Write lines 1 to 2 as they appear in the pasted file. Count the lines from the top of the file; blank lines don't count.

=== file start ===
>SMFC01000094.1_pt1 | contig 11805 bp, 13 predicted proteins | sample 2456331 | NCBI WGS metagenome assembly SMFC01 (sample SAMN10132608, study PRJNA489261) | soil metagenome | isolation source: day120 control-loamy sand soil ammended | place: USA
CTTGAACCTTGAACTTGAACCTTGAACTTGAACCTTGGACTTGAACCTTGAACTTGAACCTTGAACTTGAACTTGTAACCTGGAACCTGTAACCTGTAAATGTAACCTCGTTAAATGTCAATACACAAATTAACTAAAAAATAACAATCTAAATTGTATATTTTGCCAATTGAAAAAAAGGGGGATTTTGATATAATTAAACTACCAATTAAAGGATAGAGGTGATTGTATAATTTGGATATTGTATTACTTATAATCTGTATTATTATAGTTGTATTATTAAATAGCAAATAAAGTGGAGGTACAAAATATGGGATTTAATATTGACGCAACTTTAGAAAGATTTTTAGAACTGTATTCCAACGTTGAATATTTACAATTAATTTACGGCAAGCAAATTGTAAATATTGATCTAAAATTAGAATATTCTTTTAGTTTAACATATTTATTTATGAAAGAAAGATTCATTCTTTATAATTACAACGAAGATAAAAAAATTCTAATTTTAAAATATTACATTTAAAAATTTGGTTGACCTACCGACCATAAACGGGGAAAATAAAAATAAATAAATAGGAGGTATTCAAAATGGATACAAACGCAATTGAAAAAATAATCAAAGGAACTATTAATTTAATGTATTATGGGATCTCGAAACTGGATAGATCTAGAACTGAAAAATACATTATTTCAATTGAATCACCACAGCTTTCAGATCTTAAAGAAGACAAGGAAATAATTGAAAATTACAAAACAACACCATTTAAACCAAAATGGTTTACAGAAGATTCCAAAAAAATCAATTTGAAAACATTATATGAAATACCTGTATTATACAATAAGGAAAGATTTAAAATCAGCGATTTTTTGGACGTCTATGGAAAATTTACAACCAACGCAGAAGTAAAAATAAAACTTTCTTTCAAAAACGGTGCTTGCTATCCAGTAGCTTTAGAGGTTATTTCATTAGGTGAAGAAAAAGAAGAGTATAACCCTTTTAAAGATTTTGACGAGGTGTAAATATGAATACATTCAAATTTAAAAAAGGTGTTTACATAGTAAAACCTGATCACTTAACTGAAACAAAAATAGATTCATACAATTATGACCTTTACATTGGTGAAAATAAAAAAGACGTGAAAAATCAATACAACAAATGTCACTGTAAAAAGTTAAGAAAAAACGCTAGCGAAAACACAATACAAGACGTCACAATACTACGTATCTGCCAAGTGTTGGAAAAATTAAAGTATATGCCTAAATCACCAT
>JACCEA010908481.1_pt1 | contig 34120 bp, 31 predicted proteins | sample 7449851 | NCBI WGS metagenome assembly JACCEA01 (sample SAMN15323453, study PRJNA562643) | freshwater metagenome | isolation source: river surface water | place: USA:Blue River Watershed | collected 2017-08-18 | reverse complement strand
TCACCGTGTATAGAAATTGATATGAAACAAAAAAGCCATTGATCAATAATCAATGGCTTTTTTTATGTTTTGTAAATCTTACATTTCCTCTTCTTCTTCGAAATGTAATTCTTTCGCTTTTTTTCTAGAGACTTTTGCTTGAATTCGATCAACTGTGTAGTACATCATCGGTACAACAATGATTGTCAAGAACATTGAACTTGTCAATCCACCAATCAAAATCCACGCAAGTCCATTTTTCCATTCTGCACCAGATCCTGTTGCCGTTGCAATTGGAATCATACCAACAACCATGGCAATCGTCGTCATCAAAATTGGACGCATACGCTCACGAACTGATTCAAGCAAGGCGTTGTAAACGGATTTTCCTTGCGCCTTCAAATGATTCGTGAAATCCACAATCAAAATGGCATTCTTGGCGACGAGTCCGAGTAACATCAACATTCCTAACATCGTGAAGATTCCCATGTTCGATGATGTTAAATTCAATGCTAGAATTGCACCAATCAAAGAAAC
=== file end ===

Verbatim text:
>SMFC01000094.1_pt1 | contig 11805 bp, 13 predicted proteins | sample 2456331 | NCBI WGS metagenome assembly SMFC01 (sample SAMN10132608, study PRJNA489261) | soil metagenome | isolation source: day120 control-loamy sand soil ammended | place: USA
CTTGAACCTTGAACTTGAACCTTGAACTTGAACCTTGGACTTGAACCTTGAACTTGAACCTTGAACTTGAACTTGTAACCTGGAACCTGTAACCTGTAAATGTAACCTCGTTAAATGTCAATACACAAATTAACTAAAAAATAACAATCTAAATTGTATATTTTGCCAATTGAAAAAAAGGGGGATTTTGATATAATTAAACTACCAATTAAAGGATAGAGGTGATTGTATAATTTGGATATTGTATTACTTATAATCTGTATTATTATAGTTGTATTATTAAATAGCAAATAAAGTGGAGGTACAAAATATGGGATTTAATATTGACGCAACTTTAGAAAGATTTTTAGAACTGTATTCCAACGTTGAATATTTACAATTAATTTACGGCAAGCAAATTGTAAATATTGATCTAAAATTAGAATATTCTTTTAGTTTAACATATTTATTTATGAAAGAAAGATTCATTCTTTATAATTACAACGAAGATAAAAAAATTCTAATTTTAAAATATTACATTTAAAAATTTGGTTGACCTACCGACCATAAACGGGGAAAATAAAAATAAATAAATAGGAGGTATTCAAAATGGATACAAACGCAATTGAAAAAATAATCAAAGGAACTATTAATTTAATGTATTATGGGATCTCGAAACTGGATAGATCTAGAACTGAAAAATACATTATTTCAATTGAATCACCACAGCTTTCAGATCTTAAAGAAGACAAGGAAATAATTGAAAATTACAAAACAACACCATTTAAACCAAAATGGTTTACAGAAGATTCCAAAAAAATCAATTTGAAAACATTATATGAAATACCTGTATTATACAATAAGGAAAGATTTAAAATCAGCGATTTTTTGGACGTCTATGGAAAATTTACAACCAACGCAGAAGTAAAAATAAAACTTTCTTTCAAAAACGGTGCTTGCTATCCAGTAGCTTTAGAGGTTATTTCATTAGGTGAAGAAAAAGAAGAGTATAACCCTTTTAAAGATTTTGACGAGGTGTAAATATGAATACATTCAAATTTAAAAAAGGTGTTTACATAGTAAAACCTGATCACTTAACTGAAACAAAAATAGATTCATACAATTATGACCTTTACATTGGTGAAAATAAAAAAGACGTGAAAAATCAATACAACAAATGTCACTGTAAAAAGTTAAGAAAAAACGCTAGCGAAAACACAATACAAGACGTCACAATACTACGTATCTGCCAAGTGTTGGAAAAATTAAAGTATATGCCTAAATCACCAT